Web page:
Have you tried new the Independent Digital Edition apps?
Arts and Entertainment

ebooksNow available in paperback
Arts and Entertainment

ebooks
Latest stories from i100
Have you tried new the Independent Digital Edition apps?
SPONSORED FEATURES

ES Rentals

    Independent Dating
    and  

    By clicking 'Search' you
    are agreeing to our
    Terms of Use.

    Mullah Omar, creator of the Taliban, is dead... for the fourth time

    Mullah Omar, creator of the Taliban, is dead... again

    I was once told that intelligence services declare their enemies dead to provoke them into popping up their heads and revealing their location, says Robert Fisk
    Margaret Attwood on climate change: 'Time is running out for our fragile, Goldilocks planet'

    Margaret Attwood on climate change

    The author looks back on what she wrote about oil in 2009, and reflects on how the conversation has changed in a mere six years
    New Dr Seuss manuscript discovered: What Pet Should I Get? goes on sale this week

    New Dr Seuss manuscript discovered

    What Pet Should I Get? goes on sale this week
    Oculus Rift and the lonely cartoon hedgehog who could become the first ever virtual reality movie star

    The cartoon hedgehog leading the way into a whole new reality

    Virtual reality is the 'next chapter' of entertainment. Tim Walker gives it a try
    Ants have unique ability to switch between individual and collective action, says study

    Secrets of ants' teamwork revealed

    The insects have an almost unique ability to switch between individual and collective action
    Donovan interview: The singer is releasing a greatest hits album to mark his 50th year in folk

    Donovan marks his 50th year in folk

    The singer tells Nick Duerden about receiving death threats, why the world is 'mentally ill', and how he can write a song about anything, from ecology to crumpets
    Let's Race simulator: Ultra-realistic technology recreates thrill of the Formula One circuit

    Simulator recreates thrill of F1 circuit

    Rory Buckeridge gets behind the wheel and explains how it works
    Twitter accused of 'Facebookisation' over plans to overhaul reverse-chronological timeline

    Twitter accused of 'Facebookisation'

    Facebook exasperates its users by deciding which posts they can and can’t see. So why has Twitter announced plans to do the same?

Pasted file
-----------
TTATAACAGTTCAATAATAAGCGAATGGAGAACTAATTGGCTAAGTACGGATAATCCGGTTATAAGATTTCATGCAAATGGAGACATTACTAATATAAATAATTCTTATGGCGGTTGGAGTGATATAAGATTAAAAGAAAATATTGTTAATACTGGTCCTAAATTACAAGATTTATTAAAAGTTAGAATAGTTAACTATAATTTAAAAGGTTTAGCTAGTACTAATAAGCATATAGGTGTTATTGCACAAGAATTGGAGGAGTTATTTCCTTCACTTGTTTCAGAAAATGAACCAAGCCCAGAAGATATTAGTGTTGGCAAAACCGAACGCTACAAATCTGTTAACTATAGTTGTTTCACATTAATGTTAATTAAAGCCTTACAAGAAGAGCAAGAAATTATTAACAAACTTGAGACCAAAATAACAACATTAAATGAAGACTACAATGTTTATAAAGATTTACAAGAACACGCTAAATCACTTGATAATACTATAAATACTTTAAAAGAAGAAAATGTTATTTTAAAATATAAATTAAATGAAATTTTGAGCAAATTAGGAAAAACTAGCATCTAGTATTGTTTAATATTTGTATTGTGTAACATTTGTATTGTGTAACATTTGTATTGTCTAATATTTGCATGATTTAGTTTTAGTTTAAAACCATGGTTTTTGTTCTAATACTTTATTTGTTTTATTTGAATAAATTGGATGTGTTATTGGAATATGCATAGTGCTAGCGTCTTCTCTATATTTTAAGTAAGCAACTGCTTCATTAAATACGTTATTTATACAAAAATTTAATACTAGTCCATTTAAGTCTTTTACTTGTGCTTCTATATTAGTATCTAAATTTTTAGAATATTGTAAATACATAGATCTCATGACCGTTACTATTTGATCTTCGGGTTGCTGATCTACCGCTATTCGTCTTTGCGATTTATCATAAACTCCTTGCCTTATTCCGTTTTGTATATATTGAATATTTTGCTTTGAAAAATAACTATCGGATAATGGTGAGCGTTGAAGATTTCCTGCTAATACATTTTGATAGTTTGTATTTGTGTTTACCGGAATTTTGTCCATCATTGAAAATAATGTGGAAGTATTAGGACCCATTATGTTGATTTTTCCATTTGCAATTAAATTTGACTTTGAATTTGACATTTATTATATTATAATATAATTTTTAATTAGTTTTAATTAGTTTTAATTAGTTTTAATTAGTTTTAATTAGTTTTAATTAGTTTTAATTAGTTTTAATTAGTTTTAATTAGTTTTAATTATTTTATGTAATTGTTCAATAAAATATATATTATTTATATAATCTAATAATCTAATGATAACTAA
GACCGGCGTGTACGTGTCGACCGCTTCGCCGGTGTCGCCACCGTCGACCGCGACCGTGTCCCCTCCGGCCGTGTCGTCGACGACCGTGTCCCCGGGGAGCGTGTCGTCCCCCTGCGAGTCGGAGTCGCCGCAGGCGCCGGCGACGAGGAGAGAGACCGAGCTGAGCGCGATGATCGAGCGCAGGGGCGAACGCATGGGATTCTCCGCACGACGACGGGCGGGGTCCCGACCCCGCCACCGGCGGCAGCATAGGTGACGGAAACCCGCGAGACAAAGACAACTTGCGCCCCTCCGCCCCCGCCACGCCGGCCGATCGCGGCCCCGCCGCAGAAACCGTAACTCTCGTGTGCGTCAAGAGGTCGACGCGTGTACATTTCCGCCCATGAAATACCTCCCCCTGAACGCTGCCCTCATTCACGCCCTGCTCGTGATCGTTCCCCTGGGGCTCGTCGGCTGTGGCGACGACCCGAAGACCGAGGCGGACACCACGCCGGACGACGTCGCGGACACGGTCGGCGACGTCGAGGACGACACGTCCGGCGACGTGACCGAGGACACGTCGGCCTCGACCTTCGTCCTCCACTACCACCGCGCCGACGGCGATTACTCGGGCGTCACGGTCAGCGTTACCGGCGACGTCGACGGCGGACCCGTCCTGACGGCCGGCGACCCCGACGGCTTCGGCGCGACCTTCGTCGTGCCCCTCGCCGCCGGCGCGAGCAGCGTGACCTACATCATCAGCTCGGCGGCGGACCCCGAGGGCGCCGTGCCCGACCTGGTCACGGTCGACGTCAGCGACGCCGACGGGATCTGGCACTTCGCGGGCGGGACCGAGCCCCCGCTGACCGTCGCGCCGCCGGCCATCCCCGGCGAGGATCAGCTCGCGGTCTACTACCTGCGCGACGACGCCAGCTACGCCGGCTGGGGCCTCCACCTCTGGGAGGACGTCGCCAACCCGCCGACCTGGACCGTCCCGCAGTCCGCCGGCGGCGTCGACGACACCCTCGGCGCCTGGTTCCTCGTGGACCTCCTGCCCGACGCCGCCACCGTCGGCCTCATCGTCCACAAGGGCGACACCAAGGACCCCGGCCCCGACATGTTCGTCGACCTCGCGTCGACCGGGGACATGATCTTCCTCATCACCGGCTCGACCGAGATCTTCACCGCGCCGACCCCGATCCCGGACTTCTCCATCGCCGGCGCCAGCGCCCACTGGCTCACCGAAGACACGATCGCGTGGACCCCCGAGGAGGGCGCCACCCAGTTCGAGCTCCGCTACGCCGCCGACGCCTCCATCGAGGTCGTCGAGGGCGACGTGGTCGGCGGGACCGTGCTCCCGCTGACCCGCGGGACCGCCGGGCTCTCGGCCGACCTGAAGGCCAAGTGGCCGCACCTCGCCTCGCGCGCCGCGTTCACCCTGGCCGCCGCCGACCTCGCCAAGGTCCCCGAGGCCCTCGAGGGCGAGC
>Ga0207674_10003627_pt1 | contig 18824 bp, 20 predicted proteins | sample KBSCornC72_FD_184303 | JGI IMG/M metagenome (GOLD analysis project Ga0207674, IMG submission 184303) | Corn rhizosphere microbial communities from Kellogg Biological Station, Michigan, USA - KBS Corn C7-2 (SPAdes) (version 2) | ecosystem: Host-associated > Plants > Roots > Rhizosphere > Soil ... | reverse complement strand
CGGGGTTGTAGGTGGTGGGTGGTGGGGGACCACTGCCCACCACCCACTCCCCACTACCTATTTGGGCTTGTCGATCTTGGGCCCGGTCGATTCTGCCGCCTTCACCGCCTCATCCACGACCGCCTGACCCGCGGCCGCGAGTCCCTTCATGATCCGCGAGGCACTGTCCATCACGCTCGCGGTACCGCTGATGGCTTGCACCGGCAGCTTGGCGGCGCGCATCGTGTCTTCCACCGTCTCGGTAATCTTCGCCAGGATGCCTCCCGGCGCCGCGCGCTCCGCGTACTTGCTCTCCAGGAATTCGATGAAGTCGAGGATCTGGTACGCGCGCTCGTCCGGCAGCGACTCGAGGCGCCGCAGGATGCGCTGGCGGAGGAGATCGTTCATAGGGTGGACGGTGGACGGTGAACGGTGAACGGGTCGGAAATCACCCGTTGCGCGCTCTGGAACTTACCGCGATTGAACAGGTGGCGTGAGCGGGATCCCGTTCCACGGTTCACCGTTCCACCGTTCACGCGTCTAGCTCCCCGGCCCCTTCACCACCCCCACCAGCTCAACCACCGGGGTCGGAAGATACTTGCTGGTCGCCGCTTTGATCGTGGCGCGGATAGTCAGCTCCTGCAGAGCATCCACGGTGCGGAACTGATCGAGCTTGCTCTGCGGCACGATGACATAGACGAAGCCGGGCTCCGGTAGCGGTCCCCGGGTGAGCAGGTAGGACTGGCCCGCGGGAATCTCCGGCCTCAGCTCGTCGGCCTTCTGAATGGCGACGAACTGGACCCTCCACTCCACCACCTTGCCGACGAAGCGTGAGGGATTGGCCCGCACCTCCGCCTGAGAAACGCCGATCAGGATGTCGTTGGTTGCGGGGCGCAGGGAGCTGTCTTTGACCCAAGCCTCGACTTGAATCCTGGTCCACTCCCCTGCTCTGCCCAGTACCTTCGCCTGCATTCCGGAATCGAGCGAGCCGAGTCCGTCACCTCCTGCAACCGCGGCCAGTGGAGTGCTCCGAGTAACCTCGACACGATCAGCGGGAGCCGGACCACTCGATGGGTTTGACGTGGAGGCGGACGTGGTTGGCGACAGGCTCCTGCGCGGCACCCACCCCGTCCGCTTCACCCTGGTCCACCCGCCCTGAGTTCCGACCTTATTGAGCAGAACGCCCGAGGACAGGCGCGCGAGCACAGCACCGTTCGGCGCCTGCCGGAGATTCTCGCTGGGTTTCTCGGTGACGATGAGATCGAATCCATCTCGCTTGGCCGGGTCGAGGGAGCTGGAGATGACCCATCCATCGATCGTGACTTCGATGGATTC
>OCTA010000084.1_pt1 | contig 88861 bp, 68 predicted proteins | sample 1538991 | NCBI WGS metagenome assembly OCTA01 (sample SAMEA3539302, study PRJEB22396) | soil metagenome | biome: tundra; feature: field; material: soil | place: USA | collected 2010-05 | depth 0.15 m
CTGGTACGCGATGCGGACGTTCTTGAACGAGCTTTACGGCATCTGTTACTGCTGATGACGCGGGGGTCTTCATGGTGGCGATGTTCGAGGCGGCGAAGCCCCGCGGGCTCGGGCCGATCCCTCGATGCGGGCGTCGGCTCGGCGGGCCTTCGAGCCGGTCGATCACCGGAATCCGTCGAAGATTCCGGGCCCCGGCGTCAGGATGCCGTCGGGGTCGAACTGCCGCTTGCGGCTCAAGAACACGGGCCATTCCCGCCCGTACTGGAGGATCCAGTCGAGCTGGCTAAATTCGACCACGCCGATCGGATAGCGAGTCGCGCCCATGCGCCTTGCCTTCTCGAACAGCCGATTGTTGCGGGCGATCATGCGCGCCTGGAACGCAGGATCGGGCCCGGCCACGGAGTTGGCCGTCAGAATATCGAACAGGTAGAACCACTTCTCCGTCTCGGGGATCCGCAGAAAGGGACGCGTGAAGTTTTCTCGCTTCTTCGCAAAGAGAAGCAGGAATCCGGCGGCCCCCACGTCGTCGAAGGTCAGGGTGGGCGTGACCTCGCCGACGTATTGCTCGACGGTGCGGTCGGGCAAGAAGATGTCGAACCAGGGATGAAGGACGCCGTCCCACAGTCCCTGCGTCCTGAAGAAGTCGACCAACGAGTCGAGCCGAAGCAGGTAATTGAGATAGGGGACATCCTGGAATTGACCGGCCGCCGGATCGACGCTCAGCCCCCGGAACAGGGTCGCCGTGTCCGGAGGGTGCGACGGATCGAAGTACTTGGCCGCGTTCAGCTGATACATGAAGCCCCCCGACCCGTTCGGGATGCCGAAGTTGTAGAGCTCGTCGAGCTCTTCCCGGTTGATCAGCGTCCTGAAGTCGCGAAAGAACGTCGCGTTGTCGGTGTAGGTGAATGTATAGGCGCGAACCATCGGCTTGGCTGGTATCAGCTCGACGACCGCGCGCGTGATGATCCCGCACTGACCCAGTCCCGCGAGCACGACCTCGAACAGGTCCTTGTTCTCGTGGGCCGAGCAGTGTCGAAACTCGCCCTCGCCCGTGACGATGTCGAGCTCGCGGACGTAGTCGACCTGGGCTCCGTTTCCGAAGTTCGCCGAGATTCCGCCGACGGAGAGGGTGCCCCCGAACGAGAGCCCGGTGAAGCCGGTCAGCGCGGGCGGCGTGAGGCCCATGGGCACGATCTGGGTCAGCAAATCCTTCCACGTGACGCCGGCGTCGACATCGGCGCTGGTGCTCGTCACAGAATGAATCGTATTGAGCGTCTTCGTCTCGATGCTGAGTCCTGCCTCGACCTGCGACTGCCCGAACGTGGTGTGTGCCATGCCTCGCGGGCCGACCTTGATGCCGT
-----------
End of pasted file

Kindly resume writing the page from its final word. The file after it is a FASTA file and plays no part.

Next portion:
Jane Birkin asks Hermès to rename bag - but what else could the fashion house call it?

    Jane Birkin asks Hermès to rename bag

    The star was shocked by a Peta investigation into the exotic skins trade
    10 best waterproof mascaras

    Whatever the weather: 10 best waterproof mascaras

    We found lash-enhancing beauties that won’t budge no matter what you throw at them
    Diego Costa biography: Chelsea striker's route to the top - from those who shared his journey

    Diego Costa: I go to war. You come with me...

    Chelsea's rampaging striker had to fight his way from a poor city in Brazil to life at the top of the Premier League. A new book speaks to those who shared his journey
    Ashes 2015: England show the mettle to strike back hard in third Test

    England show the mettle to strike back hard in third Test

    The biggest problem facing them in Birmingham was the recovery of the zeitgeist that drained so quickly under the weight of Australian runs at Lord's, says Kevin Garside
    Women's Open 2015: Charley Hull - 'I know I'm a good golfer but I'm also just a person'

    Charley Hull: 'I know I'm a good golfer but I'm also just a person'

    British teen keeps her feet on ground ahead of Women's Open
    Turkey's conflict with Kurdish guerrillas in Iraq can benefit Isis in Syria

    Turkey's conflict with Kurdish guerrillas in Iraq can benefit Isis in Syria

    Turkish President Erdogan could benefit politically from the targeting of the PKK, says Patrick Cockburn
    Yvette Cooper: Our choice is years of Tory rule under Jeremy Corbyn or a return to a Labour government

    Our choice is years of Tory rule under Corbyn or a return to a Labour government

    Yvette Cooper urged Labour members to 'get serious' about the next general election rather than become 'a protest movement'